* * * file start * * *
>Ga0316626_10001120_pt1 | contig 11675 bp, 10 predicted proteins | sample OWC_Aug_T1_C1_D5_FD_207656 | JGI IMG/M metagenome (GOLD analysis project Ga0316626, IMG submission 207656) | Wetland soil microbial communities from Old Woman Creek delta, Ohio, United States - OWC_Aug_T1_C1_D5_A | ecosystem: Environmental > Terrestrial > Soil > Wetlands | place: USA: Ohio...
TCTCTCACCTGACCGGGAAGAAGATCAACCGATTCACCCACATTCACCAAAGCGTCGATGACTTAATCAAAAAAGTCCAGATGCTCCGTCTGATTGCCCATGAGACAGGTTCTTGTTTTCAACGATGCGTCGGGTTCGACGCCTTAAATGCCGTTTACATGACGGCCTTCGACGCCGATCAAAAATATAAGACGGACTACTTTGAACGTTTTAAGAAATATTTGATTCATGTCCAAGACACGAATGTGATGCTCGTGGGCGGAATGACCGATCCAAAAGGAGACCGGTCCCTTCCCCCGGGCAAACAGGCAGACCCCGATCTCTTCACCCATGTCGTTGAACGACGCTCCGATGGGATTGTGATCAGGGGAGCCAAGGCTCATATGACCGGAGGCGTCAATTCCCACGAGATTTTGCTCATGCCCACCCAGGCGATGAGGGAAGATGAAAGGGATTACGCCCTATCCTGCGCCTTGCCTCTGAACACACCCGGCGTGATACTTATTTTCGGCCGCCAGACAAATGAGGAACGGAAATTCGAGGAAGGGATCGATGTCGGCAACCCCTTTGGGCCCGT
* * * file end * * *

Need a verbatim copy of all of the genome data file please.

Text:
>Ga0316626_10001120_pt1 | contig 11675 bp, 10 predicted proteins | sample OWC_Aug_T1_C1_D5_FD_207656 | JGI IMG/M metagenome (GOLD analysis project Ga0316626, IMG submission 207656) | Wetland soil microbial communities from Old Woman Creek delta, Ohio, United States - OWC_Aug_T1_C1_D5_A | ecosystem: Environmental > Terrestrial > Soil > Wetlands | place: USA: Ohio...
TCTCTCACCTGACCGGGAAGAAGATCAACCGATTCACCCACATTCACCAAAGCGTCGATGACTTAATCAAAAAAGTCCAGATGCTCCGTCTGATTGCCCATGAGACAGGTTCTTGTTTTCAACGATGCGTCGGGTTCGACGCCTTAAATGCCGTTTACATGACGGCCTTCGACGCCGATCAAAAATATAAGACGGACTACTTTGAACGTTTTAAGAAATATTTGATTCATGTCCAAGACACGAATGTGATGCTCGTGGGCGGAATGACCGATCCAAAAGGAGACCGGTCCCTTCCCCCGGGCAAACAGGCAGACCCCGATCTCTTCACCCATGTCGTTGAACGACGCTCCGATGGGATTGTGATCAGGGGAGCCAAGGCTCATATGACCGGAGGCGTCAATTCCCACGAGATTTTGCTCATGCCCACCCAGGCGATGAGGGAAGATGAAAGGGATTACGCCCTATCCTGCGCCTTGCCTCTGAACACACCCGGCGTGATACTTATTTTCGGCCGCCAGACAAATGAGGAACGGAAATTCGAGGAAGGGATCGATGTCGGCAACCCCTTTGGGCCCGT